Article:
In 1920, the country of Japan was beginning to show outward signs that it was embarking on a path towards political modernization and a model of relatively liberal democracy. Indeed, the previous decade had seen the nation's masses call for a 'constitutional government' and, by the beginning of the 1920's, elected politicians had come in from the peripheries to wield considerable, actual power. Rapid industrialization developed both a moneyed bourgeoisie and an urban proletariat, and trade unions and political organizations had begun to spring up at a greatly accelerated pace. The prime minister at the turn of the decade, Hara Takashi, was the first commoner to hold the position in Japan's history. Education had been universalized, and social mobility seemed to be on the increase. The Bolshevik revolution in Russia in 1917 and the Rice Riots of 1918 energized radical thought, and there were movements calling for universal male suffrage1, the social, economic and political liberation of women, and the end of the existing social order entirely.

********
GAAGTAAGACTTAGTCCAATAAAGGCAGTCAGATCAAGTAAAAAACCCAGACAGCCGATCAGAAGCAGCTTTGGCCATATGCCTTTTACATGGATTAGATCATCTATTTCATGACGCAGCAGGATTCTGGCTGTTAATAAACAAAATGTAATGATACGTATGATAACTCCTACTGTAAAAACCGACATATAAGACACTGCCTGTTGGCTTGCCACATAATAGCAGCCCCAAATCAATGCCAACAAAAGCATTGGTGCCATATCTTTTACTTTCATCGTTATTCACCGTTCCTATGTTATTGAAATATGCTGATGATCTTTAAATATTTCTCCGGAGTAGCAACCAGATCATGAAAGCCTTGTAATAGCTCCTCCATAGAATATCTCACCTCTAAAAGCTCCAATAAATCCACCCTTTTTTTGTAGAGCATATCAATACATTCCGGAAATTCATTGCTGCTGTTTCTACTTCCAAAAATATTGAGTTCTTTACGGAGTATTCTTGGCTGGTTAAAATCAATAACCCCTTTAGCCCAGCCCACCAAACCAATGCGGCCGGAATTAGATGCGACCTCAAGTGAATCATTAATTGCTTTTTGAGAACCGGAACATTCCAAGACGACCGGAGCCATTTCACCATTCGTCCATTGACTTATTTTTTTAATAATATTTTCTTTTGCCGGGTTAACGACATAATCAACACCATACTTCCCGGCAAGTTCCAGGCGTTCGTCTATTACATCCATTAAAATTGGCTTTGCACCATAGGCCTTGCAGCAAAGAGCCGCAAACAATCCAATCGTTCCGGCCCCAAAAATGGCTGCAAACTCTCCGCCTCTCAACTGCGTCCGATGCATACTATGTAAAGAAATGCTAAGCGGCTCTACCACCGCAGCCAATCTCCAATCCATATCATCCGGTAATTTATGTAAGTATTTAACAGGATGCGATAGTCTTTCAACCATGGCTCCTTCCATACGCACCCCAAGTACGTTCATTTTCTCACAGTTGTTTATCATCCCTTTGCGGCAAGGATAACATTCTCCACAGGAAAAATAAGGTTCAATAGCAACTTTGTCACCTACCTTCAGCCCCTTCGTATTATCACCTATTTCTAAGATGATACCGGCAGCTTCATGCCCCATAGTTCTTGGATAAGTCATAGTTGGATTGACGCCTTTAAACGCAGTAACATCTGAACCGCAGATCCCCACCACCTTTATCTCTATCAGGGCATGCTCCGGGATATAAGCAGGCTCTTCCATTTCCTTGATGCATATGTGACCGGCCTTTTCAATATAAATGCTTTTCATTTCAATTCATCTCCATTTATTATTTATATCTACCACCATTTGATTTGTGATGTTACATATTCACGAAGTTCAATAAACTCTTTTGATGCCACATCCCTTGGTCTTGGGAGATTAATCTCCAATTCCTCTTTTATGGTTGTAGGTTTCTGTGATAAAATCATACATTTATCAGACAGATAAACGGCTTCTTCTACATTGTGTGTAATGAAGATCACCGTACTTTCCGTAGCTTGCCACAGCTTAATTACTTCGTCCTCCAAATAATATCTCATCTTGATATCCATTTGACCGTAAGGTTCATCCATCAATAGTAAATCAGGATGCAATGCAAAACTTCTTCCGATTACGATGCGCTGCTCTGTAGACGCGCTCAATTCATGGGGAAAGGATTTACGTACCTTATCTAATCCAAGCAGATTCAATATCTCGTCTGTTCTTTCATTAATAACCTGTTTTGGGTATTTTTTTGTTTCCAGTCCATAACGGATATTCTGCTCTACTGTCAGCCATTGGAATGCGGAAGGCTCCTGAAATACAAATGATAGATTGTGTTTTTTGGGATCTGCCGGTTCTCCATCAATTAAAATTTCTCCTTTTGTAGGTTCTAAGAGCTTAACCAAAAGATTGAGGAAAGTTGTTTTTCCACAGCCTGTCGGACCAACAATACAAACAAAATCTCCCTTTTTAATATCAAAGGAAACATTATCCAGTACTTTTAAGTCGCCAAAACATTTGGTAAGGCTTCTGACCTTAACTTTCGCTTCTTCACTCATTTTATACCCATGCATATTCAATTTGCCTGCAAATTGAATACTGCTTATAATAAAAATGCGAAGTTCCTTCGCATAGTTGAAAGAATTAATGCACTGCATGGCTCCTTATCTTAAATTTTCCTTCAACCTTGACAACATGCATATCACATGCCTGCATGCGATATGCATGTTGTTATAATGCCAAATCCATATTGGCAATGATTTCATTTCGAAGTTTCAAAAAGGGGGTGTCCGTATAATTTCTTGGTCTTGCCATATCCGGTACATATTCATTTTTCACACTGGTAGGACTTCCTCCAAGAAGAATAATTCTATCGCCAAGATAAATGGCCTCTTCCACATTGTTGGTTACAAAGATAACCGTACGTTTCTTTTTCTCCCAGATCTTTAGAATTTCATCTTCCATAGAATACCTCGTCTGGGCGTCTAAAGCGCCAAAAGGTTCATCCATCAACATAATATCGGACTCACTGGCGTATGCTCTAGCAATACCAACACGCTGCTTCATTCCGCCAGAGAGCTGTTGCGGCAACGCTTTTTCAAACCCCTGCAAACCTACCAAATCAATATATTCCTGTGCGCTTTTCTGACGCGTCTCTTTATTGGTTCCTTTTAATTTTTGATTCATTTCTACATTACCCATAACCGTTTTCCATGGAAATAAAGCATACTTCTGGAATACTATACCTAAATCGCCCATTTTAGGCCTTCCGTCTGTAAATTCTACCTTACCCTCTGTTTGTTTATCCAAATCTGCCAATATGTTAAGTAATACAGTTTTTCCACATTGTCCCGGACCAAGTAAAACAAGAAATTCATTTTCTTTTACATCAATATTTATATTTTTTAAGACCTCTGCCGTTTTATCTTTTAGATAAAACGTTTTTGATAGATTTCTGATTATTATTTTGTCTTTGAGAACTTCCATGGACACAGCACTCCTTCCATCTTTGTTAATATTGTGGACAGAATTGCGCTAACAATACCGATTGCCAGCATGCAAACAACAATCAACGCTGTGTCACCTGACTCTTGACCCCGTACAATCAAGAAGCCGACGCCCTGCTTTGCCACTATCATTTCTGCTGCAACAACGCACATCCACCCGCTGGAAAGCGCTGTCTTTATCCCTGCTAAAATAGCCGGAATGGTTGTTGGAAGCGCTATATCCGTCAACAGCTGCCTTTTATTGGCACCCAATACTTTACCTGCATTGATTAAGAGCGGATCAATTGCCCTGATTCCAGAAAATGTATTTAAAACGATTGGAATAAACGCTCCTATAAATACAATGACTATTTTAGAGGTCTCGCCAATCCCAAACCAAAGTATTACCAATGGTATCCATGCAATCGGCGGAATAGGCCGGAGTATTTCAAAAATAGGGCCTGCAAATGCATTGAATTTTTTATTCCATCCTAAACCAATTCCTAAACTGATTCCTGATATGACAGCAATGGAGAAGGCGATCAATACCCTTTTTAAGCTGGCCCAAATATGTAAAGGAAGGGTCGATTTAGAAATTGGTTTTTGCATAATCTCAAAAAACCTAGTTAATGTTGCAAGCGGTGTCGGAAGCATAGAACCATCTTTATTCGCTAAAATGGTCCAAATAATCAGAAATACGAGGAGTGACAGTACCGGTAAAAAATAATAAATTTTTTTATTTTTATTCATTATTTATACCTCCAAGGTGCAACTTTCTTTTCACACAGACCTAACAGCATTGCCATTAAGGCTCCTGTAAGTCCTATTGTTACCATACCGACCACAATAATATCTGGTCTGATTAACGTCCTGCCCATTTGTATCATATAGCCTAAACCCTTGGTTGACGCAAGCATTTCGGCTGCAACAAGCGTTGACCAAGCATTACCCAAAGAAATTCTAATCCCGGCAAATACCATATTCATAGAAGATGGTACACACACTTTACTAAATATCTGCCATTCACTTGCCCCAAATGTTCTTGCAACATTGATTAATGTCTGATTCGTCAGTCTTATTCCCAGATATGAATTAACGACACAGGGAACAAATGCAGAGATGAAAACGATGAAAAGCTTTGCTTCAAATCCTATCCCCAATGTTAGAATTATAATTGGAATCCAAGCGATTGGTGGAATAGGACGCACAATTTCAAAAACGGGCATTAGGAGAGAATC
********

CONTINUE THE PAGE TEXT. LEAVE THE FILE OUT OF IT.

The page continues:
Why then, by the end of the decade, had the tide of democratic process receded, and how had Japan's conservative and authoritarian elements reined back power from the hands of the people? This essay will attempt to answer these questions by looking at the respective movements trying to attain democratic rule, and on the opposite side, the forces of authority that were used to contain them, as well as considering the political institutions and people of Japan itself. Two of the key pieces of legislation passed during the 1920's will also be considered, the Universal Suffrage Bill and the Peace Preservation Law, both of 1925, as together they illustrate the cautious balance between progress and retreat that punctuated interwar Japanese politics.
The first focus of this essay will be on the official side to Japanese democracy – the elected legislature.